Scheduling Time for Nothing
When I was a kid in the 1980s, I routinely found my father lying down on the sofa on Saturday afternoons. He called it “resting his eyes,” and it was a guiltless ritual he allowed himself his entire life. He didn’t call it Scheduled Time for Nothing.
If every fiber in your body is cringing as you try to imagine allowing yourself unstructured time, for well, nothing, you are likely not alone.
The story about my son and his robot costume from last week’s blog provides a clear illustration of how to deal with the boredom your children experience, but what are we adults to do? Remember, boredom is an emotion we deal with our entire lifespan. We adults no longer have parental figures giving us the gift of unstructured time. The responsibility of allowing time for idleness falls on us. Nurturing our creative parts by allowing time to do nothing is essential to a sense of restfulness and wholeness. The most realistic way for adults to linger, idle, or sit in neutral, is to make time for nothing.
Recognizing Gaps of Time (There Are Gaps, I Promise!)
Take stock of your daily routines and habits, get real about how much time you spend on digital devices that is mindless scrolling or rabbit-hole diving that doesn’t serve you well, and decide to put your phone down. If your phone or laptop isn’t your vice, figure out what is and make a conscious effort to disengage for a few hours a week. Commit to downtime on your calendar. There, I said it again. We must schedule in time for nothing. And along with blocks of time dedicated to nothing, unplug during the naturally occurring idle times of life. There are multiple opportunities in a day to take advantage of idleness: eating lunch by yourself, ride the bus or subway without listening to a podcast, stand in a line without looking at your phone. Let there be moments of time that are not dictated by outside information penetrating your thoughts.
Despite all the cultural messages we receive, we can embrace time not spent hurrying, learning, or doing. There is inherent guilt many adults experience when just sitting. When, in fact, boredom and idleness can be profound ways to access our imaginations, releasing our deepest ideas into consciousness.
Permission to Rest Your Eyes
All of this brings me back to my childhood memory about my father, on those Saturday afternoons, lying down on our sofa, hands crossed over his chest with his eyes closed.
“Dad,” I would ask, “are you sleeping?”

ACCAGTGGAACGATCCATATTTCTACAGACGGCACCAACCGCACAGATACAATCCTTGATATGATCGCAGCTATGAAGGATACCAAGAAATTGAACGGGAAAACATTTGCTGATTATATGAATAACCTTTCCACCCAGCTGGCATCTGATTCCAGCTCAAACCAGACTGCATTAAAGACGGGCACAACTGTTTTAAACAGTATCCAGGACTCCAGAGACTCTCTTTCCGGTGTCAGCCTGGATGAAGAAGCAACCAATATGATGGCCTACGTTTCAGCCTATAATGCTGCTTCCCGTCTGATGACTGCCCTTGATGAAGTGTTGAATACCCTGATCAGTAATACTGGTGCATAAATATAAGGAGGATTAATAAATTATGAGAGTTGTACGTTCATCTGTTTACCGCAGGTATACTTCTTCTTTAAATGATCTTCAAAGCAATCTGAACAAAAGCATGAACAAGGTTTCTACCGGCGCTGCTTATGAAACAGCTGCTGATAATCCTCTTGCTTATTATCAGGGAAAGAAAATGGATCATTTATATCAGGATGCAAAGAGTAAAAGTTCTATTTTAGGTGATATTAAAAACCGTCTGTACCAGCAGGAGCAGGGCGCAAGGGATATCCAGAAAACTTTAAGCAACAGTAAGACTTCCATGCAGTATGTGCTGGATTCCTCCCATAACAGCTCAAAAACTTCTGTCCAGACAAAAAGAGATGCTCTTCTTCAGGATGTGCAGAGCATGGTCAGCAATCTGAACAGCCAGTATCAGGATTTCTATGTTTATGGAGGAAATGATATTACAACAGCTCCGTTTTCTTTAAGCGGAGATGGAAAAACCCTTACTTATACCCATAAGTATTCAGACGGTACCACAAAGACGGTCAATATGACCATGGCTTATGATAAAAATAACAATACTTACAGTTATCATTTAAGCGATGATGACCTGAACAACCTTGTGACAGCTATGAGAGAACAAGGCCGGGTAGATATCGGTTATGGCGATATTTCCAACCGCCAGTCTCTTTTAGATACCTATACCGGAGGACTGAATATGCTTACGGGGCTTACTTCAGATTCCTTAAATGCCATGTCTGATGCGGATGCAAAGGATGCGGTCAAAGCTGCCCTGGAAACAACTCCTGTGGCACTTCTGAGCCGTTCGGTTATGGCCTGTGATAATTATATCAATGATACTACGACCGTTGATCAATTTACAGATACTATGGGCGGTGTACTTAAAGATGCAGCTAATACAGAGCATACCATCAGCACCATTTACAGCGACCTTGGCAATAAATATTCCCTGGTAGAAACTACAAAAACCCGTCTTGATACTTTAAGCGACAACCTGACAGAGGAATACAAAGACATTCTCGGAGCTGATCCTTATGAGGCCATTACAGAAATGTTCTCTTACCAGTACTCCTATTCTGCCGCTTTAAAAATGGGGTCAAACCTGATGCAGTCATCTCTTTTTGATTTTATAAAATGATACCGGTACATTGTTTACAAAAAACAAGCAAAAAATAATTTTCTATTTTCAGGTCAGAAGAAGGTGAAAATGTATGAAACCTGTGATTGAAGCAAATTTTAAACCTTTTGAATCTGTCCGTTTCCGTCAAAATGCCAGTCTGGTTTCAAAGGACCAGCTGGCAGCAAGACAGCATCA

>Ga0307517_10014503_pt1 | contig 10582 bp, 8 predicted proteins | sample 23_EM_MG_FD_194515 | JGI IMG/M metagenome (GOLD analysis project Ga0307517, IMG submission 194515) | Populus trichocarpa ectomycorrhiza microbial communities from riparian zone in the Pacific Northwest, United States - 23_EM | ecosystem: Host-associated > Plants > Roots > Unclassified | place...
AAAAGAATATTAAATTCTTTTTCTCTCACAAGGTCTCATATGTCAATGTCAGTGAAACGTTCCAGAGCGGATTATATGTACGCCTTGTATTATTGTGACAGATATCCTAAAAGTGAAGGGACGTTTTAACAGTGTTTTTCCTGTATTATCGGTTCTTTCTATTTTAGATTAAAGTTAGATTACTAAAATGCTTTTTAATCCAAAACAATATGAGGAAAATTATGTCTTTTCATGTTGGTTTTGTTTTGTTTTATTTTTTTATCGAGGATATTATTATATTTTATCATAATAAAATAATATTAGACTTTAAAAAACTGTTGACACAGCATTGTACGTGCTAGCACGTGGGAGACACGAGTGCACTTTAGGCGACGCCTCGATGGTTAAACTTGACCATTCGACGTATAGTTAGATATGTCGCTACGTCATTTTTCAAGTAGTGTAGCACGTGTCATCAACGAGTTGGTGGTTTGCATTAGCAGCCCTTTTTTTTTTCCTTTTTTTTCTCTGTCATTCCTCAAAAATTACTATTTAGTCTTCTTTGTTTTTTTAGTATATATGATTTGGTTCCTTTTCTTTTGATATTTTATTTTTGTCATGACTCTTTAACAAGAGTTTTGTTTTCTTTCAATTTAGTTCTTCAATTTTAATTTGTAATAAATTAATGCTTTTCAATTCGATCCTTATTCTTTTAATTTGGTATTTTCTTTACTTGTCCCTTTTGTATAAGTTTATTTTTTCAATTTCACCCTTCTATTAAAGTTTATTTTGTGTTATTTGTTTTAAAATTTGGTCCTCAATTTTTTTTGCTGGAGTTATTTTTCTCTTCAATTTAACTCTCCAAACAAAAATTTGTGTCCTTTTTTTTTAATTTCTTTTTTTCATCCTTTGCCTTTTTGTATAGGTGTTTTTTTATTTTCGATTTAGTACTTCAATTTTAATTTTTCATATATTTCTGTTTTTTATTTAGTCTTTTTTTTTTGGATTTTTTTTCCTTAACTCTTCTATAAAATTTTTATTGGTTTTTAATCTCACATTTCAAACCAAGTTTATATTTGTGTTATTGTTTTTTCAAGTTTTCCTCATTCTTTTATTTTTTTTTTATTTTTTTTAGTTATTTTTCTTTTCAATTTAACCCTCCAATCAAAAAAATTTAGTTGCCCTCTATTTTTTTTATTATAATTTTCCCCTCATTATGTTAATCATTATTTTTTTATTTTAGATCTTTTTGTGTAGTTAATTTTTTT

“No, I’m just resting my eyes” was his predictable response.
He was indeed awake, his eyes were just closed. I came to discover later in life that my father’s Saturday afternoon idleness was his sorting-out time. He was a busy man with a full-time career, four children to raise, and a lot of personal interests and hobbies. I now realize his afternoon resting was time to solve problems and daydream. A gift of time to himself. It was also a gift to his family when my father modeled granting himself permission to be idle. We were raised by a man who showed us how a wholehearted adult life could be lived. A balance of work time, playtime, and downtime.
Cultivating Problem Solving and Creativity Through Idleness
1. Monitor your screen time. Take a week and dedicate it to dissecting your screen habits How to Break Up with your Phone, by Catherine Price, is an excellent resource for this. It’s a pocket-size book with a life-size punch for realistic ways to cut back screen time. It is research based, to the point, and a quick read. Where is their room to whittle down mindless or non-intentional screen time and increase idleness for your mind? If you are feeling brave and dedicated to reclaiming pockets of time, ask your family members about their perception of your screen use.
2. Mind the Gaps. Permit yourself a rest during small (or large) gaps of time. If you are freaking out when you read this thinking: There are no gaps! Then start there. Where can you realistically create gaps of unstructured time. (Hint: the intention is to take something unwanted or unintentional off your calendar to find a gap. There are only 24 hours in a day…no 25th hour will be granted).
3. Exercise without a Smart Phone. The hour of exercises is a gift of time where your mind will wander if given the chance. Research shows increased mental health benefits from outdoor exercise when no external stimulation other than the naturally occurring is present (no earbuds!).
3. Give yourself a Running Start: Make an Aspirational List. Start with phrases like:
I would like to spend more time ______________.
I have always been curious about _____________.
When I was a kid, I used to love to _____________.
When I am doing ______________ I feel more like myself.
This is the adult version of your kid’s Bored List. Remember, the emotional state of boredom is one we humans instinctually try to get out of (which is why modern life makes avoiding boredom so easy). When you have a running list of creative projects or problems that need solving, your idle mind will get to work on items from your Aspirational List to avoid boredom. The result? You will find your mind drifting into inspirational places that a distracted and externally stimulated mind just can’t get to.
4. Take the Challenge: Get a Cup of Coffee and Sit for 15 minutes, longer if you can. See what happens. Take a pad of paper and pen if that helps you capture what bubbles up to the surface. Let go of expectations about this idleness. Let time unfurl naturally and follow whatever direction the winds of your mind happen to be blowing.
5. Rest Your Eyes. Go ahead, give it a shot. The worst thing to happen is you might actually fall asleep.